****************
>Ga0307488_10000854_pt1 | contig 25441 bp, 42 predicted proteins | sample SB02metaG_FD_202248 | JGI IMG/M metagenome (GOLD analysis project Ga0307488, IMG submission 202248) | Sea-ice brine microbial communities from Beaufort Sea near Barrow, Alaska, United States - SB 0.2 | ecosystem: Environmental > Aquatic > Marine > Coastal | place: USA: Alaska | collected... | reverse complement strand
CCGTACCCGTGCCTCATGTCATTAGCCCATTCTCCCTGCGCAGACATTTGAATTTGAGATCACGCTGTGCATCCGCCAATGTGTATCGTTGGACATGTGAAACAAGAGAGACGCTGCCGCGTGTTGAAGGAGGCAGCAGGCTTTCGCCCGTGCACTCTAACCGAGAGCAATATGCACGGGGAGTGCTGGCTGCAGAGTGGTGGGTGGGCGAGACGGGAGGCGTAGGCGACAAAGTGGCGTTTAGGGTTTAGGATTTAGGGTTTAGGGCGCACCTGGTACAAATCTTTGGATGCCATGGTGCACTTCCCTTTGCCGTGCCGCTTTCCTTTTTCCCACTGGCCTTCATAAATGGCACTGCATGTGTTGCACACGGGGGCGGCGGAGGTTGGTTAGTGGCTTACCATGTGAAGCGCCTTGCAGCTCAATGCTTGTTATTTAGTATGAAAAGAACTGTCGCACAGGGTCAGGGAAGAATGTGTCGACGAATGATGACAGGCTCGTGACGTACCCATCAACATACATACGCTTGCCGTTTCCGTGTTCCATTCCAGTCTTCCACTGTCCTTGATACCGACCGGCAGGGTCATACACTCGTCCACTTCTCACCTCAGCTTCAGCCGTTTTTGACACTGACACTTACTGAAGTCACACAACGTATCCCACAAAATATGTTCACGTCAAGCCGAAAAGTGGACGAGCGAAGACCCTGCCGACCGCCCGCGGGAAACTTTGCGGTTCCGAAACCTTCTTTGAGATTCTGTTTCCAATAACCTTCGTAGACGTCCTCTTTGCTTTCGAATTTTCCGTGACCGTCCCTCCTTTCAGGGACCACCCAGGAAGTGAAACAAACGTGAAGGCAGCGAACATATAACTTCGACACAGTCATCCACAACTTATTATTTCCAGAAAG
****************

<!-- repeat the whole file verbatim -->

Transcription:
>Ga0307488_10000854_pt1 | contig 25441 bp, 42 predicted proteins | sample SB02metaG_FD_202248 | JGI IMG/M metagenome (GOLD analysis project Ga0307488, IMG submission 202248) | Sea-ice brine microbial communities from Beaufort Sea near Barrow, Alaska, United States - SB 0.2 | ecosystem: Environmental > Aquatic > Marine > Coastal | place: USA: Alaska | collected... | reverse complement strand
CCGTACCCGTGCCTCATGTCATTAGCCCATTCTCCCTGCGCAGACATTTGAATTTGAGATCACGCTGTGCATCCGCCAATGTGTATCGTTGGACATGTGAAACAAGAGAGACGCTGCCGCGTGTTGAAGGAGGCAGCAGGCTTTCGCCCGTGCACTCTAACCGAGAGCAATATGCACGGGGAGTGCTGGCTGCAGAGTGGTGGGTGGGCGAGACGGGAGGCGTAGGCGACAAAGTGGCGTTTAGGGTTTAGGATTTAGGGTTTAGGGCGCACCTGGTACAAATCTTTGGATGCCATGGTGCACTTCCCTTTGCCGTGCCGCTTTCCTTTTTCCCACTGGCCTTCATAAATGGCACTGCATGTGTTGCACACGGGGGCGGCGGAGGTTGGTTAGTGGCTTACCATGTGAAGCGCCTTGCAGCTCAATGCTTGTTATTTAGTATGAAAAGAACTGTCGCACAGGGTCAGGGAAGAATGTGTCGACGAATGATGACAGGCTCGTGACGTACCCATCAACATACATACGCTTGCCGTTTCCGTGTTCCATTCCAGTCTTCCACTGTCCTTGATACCGACCGGCAGGGTCATACACTCGTCCACTTCTCACCTCAGCTTCAGCCGTTTTTGACACTGACACTTACTGAAGTCACACAACGTATCCCACAAAATATGTTCACGTCAAGCCGAAAAGTGGACGAGCGAAGACCCTGCCGACCGCCCGCGGGAAACTTTGCGGTTCCGAAACCTTCTTTGAGATTCTGTTTCCAATAACCTTCGTAGACGTCCTCTTTGCTTTCGAATTTTCCGTGACCGTCCCTCCTTTCAGGGACCACCCAGGAAGTGAAACAAACGTGAAGGCAGCGAACATATAACTTCGACACAGTCATCCACAACTTATTATTTCCAGAAAG